APIs published, APIs consumed: mainstream enterprises increasingly behave like software vendors

Mainstream enterprises increasingly reach out to customers with APIs, digital services. Unlike software providers though, many still have mostly on-premises infrastructure.
Written by Joe McKendrick, Contributing Writer

The phrase "every company is now a software company" has been a talking point for several years, and now data from a recent industry survey bears this out. The proliferation of APIs -- both consumed and published -- both software provider to enterprise as well as enterprise to enterprise -- means the lines have gotten very blurry indeed.

Photo: Joe McKendrick

That's the word from the latest API integration survey released by Cloud Elements, which finds 83 percent of the 400 integration professionals and IT executives surveyed consider API integration a critical part of their business strategy, driven by digital transformation initiatives and cloud application adoption. While Cloud Elements is an API management provider with a stake in these results, the implications are worth exploring. 

The crossover between mainstream enterprises and software vendors is evident in the results: "a surprising number of enterprise respondents spoke of integration priorities like 'streamlining integration with third parties' and 'helping bring new products to market' and 'integrating with all the CRMs,'" notes Ross Garrett and his team of co-contributors. "Enterprises are launching digital products and platforms that put them in direct competition with disruptive ISVs. Some of the most iconic enterprises have always been software companies -- SAP, Microsoft -- but many are now services companies that look like software companies."

Tellingly, 80 percent of the enterprises in the survey indicated they offer customers software development kits, and 20 percent also offered a platform or iPaaS through which partners and customers can interact with their processes. There is plenty of opportunity in building up these capabilities: "large enterprises usually have large installed bases and longer-tenured bases,' the report's authors state. This fact seems to insulate them from competitive concerns related to integrations. It could also mean that that enterprise respondents offer services that are early in the maturity curve for digital products and integrations matter less in customer choice."

More than two-thirds, 68 percent, look to APIs to enhance their connected experiences which help drive sales and revenue, attract and retain top talent, and unlock new data-driven insights. Respondents have realized improvements across many crucial elements of their businesses by leveraging APIs. At the top of the list are "Increased productivity" (59 percent), "Increased innovation" (51 percent), and "direct increase in revenue" (43 percent). Forty percent also say that digital transformation initiatives are driving these requirements.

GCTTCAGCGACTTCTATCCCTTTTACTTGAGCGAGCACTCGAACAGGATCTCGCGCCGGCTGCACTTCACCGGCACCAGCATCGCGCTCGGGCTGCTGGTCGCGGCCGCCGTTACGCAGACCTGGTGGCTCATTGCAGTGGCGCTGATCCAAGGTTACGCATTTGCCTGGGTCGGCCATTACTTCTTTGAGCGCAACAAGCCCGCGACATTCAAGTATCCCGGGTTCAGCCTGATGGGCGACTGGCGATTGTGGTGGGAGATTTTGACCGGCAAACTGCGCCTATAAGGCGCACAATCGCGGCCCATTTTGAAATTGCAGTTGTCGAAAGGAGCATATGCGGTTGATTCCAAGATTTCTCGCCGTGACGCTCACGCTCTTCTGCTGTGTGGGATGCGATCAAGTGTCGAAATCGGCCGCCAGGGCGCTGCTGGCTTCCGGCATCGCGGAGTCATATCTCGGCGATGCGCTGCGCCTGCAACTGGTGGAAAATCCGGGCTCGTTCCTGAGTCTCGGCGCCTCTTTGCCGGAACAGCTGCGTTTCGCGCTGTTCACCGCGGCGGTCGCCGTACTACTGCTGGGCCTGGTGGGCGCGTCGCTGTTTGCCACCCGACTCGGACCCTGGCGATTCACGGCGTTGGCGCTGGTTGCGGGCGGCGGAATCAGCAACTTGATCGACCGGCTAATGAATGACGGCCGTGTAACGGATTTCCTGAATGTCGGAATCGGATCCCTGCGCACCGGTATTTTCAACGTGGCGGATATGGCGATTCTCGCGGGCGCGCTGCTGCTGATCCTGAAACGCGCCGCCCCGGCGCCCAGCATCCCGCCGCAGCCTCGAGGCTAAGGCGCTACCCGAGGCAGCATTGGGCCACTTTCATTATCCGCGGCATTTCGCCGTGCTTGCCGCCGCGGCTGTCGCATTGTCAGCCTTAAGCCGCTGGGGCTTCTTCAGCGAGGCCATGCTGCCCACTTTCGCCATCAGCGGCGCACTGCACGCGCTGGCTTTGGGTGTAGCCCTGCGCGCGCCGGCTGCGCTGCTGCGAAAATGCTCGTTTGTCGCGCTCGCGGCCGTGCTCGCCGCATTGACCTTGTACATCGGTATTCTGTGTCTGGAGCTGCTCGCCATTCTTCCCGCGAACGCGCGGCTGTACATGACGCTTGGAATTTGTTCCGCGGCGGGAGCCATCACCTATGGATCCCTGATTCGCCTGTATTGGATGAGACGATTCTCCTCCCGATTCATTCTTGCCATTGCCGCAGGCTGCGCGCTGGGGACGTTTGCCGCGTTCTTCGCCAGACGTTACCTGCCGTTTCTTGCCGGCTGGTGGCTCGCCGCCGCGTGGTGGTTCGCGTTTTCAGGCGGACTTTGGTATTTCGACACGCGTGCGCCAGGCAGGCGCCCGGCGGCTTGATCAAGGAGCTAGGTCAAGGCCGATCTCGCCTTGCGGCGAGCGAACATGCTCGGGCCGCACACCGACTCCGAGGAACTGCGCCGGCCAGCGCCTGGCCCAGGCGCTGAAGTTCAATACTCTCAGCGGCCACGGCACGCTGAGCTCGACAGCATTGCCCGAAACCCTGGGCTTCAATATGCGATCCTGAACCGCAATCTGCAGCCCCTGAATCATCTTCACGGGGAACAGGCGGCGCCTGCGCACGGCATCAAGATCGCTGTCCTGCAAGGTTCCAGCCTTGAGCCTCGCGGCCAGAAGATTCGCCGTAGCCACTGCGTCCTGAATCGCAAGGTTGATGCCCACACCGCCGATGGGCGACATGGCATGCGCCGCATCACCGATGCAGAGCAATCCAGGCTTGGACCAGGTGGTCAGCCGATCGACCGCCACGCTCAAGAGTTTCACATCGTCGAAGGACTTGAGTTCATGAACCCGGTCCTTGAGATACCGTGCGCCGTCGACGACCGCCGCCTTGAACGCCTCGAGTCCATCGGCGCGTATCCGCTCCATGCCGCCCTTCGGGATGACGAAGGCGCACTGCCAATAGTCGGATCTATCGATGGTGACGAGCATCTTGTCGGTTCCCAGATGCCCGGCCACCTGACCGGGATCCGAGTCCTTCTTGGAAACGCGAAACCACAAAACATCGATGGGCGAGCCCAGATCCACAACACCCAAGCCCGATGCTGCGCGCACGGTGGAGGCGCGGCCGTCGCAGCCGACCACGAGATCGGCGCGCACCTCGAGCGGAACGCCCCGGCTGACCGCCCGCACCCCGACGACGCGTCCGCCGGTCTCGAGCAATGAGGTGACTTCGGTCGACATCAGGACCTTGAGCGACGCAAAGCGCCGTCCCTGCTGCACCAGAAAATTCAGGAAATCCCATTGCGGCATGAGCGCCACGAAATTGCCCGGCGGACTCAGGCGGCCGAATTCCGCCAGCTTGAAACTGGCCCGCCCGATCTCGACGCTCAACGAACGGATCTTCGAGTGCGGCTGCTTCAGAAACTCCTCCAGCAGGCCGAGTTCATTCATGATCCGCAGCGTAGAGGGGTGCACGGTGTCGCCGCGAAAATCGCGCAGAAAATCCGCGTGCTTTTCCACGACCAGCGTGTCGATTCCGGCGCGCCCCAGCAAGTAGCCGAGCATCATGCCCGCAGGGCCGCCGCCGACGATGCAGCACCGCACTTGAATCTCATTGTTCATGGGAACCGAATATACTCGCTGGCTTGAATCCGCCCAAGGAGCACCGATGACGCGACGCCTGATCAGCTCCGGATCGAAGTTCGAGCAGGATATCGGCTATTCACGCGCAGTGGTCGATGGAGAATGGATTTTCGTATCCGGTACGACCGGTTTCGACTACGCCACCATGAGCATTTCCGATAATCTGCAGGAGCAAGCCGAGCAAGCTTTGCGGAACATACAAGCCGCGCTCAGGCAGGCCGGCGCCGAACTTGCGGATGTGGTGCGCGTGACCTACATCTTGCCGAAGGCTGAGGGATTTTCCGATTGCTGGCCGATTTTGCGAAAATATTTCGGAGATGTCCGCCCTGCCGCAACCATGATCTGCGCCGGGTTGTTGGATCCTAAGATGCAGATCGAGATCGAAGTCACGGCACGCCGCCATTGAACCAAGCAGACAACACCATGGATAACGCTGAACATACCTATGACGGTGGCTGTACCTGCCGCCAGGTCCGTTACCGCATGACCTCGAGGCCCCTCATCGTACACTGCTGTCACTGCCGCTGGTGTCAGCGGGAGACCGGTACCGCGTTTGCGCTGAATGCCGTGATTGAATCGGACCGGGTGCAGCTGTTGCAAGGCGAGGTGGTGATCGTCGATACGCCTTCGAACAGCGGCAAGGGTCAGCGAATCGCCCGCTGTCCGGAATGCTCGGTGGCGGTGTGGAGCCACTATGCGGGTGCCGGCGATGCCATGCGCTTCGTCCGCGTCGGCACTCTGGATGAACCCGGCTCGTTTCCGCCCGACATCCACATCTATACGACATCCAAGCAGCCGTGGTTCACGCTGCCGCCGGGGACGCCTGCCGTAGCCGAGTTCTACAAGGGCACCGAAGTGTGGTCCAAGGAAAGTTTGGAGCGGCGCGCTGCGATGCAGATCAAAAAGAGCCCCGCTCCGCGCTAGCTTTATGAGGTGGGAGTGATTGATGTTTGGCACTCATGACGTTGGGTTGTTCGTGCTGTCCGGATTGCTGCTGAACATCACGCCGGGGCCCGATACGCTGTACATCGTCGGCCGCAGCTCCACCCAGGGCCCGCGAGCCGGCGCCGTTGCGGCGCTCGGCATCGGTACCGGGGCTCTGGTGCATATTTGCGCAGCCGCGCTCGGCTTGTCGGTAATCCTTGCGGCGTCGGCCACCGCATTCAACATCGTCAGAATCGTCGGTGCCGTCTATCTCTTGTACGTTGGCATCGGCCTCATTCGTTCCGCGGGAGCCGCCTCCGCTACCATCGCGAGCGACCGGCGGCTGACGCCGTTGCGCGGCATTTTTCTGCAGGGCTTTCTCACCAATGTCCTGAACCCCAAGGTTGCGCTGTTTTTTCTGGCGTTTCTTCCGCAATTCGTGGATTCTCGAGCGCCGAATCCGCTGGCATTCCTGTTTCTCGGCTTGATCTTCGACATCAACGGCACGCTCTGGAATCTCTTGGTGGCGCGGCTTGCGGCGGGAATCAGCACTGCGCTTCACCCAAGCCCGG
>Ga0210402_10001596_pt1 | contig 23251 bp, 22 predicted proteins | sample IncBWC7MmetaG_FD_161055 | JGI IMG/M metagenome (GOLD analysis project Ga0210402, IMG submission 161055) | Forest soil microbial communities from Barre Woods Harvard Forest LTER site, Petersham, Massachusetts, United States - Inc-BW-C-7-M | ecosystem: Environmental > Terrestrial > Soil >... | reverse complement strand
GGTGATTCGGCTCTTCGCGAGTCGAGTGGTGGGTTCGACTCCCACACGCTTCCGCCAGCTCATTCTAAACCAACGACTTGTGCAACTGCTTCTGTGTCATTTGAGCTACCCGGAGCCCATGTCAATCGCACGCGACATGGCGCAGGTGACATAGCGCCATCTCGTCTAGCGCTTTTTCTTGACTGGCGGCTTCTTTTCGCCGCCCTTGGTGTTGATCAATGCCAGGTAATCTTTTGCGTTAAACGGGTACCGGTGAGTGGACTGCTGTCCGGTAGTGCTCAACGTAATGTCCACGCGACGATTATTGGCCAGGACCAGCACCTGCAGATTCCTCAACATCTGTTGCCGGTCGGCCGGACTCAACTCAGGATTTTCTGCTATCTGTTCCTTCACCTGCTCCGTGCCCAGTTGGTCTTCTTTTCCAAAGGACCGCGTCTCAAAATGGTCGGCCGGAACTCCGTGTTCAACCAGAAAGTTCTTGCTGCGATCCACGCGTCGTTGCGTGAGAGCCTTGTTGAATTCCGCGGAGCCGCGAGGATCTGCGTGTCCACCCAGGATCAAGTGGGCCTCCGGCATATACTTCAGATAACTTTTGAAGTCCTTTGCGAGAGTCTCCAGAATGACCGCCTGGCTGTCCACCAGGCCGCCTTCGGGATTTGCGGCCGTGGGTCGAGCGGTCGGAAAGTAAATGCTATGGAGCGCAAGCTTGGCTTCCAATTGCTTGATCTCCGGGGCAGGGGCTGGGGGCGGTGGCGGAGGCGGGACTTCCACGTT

There are issues with the ability of mainstream enterprises to push the envelope too far. About 40 percent of enterprise respondents said their integration needs are still primarily (more than 50 percent) on-premises, the survey also shows. With a burden of legacy infrastructure, 24 percent said it takes 90 days or more to release a new API with advanced features -- compared to 14 percent of software vendors responding to the survey. 

Ultimately, reusable sets of API calls and data abstractions that scale workflow across multiple enterprise applications are required to build an open platform architecture, according to Richard Pulliam, principal at 2Disrupt and a contributor to the Cloud Elements report. "The ERP used to be the mission-critical system taking data from all points of the business to help it run more efficiently. This is why ERPs are inclusive of larger suites of software like CRM, marketing automation, customer support, and more. But as the volume of data grows and customers desire to use best-of-breed cloud applications to solve specific functions, the ERP no longer holds all the mission-critical data."

On average, both enterprise and software vendor respondents selling digital platforms want to add dozens of new integrations in the year ahead -- 34 on average. Most enterprise respondents listed authentication, custom objects, and workflows as the most challenging aspects of API integration.

Priorities for the year ahead in deploying APIs, cited by enterprise CIOs, include "adding RESTful endpoints to core systems of record (CRM, ERP)" and "making enterprise systems easy to connect with one another."

Integration infrastructures receiving investments include API management platforms (77 percent), iPaaS (42 percent), iSaaS (34 percent), and those reliable standbys, enterprise service buses (32 percent). Message-oriented middleware also remains on some companies' radar, with 14 percent making investments in these tools.  

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